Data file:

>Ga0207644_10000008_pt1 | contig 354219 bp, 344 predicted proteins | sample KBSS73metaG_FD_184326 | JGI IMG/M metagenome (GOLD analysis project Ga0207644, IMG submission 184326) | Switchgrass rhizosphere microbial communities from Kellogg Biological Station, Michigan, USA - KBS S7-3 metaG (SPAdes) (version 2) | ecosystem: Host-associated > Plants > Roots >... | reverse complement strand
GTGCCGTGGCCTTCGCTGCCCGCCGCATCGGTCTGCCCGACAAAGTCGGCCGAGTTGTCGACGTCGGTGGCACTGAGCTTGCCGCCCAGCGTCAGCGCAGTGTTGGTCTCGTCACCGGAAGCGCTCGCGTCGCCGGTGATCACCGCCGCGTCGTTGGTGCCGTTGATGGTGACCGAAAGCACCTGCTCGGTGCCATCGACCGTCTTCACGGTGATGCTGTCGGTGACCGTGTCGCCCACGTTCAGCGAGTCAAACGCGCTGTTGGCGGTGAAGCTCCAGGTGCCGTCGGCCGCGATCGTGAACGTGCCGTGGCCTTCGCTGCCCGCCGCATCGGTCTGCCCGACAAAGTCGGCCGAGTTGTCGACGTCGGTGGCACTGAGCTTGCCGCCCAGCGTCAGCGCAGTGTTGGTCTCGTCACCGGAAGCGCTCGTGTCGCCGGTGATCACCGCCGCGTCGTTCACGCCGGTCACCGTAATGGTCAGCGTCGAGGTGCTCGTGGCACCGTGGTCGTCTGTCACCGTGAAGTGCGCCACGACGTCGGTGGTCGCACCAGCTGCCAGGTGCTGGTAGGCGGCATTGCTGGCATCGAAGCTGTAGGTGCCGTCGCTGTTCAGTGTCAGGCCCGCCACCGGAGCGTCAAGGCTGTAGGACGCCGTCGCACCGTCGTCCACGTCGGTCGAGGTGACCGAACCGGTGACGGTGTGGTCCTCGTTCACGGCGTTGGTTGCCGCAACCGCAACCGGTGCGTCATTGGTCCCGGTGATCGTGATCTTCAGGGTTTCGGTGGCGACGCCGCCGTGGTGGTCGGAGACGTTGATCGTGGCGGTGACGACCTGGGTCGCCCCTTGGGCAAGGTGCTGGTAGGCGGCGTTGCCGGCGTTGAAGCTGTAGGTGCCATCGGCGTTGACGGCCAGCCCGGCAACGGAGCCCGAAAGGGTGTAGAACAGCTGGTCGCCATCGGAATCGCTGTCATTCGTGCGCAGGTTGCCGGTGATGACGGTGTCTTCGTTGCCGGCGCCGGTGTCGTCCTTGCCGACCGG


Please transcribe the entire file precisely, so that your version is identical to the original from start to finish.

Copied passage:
>Ga0207644_10000008_pt1 | contig 354219 bp, 344 predicted proteins | sample KBSS73metaG_FD_184326 | JGI IMG/M metagenome (GOLD analysis project Ga0207644, IMG submission 184326) | Switchgrass rhizosphere microbial communities from Kellogg Biological Station, Michigan, USA - KBS S7-3 metaG (SPAdes) (version 2) | ecosystem: Host-associated > Plants > Roots >... | reverse complement strand
GTGCCGTGGCCTTCGCTGCCCGCCGCATCGGTCTGCCCGACAAAGTCGGCCGAGTTGTCGACGTCGGTGGCACTGAGCTTGCCGCCCAGCGTCAGCGCAGTGTTGGTCTCGTCACCGGAAGCGCTCGCGTCGCCGGTGATCACCGCCGCGTCGTTGGTGCCGTTGATGGTGACCGAAAGCACCTGCTCGGTGCCATCGACCGTCTTCACGGTGATGCTGTCGGTGACCGTGTCGCCCACGTTCAGCGAGTCAAACGCGCTGTTGGCGGTGAAGCTCCAGGTGCCGTCGGCCGCGATCGTGAACGTGCCGTGGCCTTCGCTGCCCGCCGCATCGGTCTGCCCGACAAAGTCGGCCGAGTTGTCGACGTCGGTGGCACTGAGCTTGCCGCCCAGCGTCAGCGCAGTGTTGGTCTCGTCACCGGAAGCGCTCGTGTCGCCGGTGATCACCGCCGCGTCGTTCACGCCGGTCACCGTAATGGTCAGCGTCGAGGTGCTCGTGGCACCGTGGTCGTCTGTCACCGTGAAGTGCGCCACGACGTCGGTGGTCGCACCAGCTGCCAGGTGCTGGTAGGCGGCATTGCTGGCATCGAAGCTGTAGGTGCCGTCGCTGTTCAGTGTCAGGCCCGCCACCGGAGCGTCAAGGCTGTAGGACGCCGTCGCACCGTCGTCCACGTCGGTCGAGGTGACCGAACCGGTGACGGTGTGGTCCTCGTTCACGGCGTTGGTTGCCGCAACCGCAACCGGTGCGTCATTGGTCCCGGTGATCGTGATCTTCAGGGTTTCGGTGGCGACGCCGCCGTGGTGGTCGGAGACGTTGATCGTGGCGGTGACGACCTGGGTCGCCCCTTGGGCAAGGTGCTGGTAGGCGGCGTTGCCGGCGTTGAAGCTGTAGGTGCCATCGGCGTTGACGGCCAGCCCGGCAACGGAGCCCGAAAGGGTGTAGAACAGCTGGTCGCCATCGGAATCGCTGTCATTCGTGCGCAGGTTGCCGGTGATGACGGTGTCTTCGTTGCCGGCGCCGGTGTCGTCCTTGCCGACCGG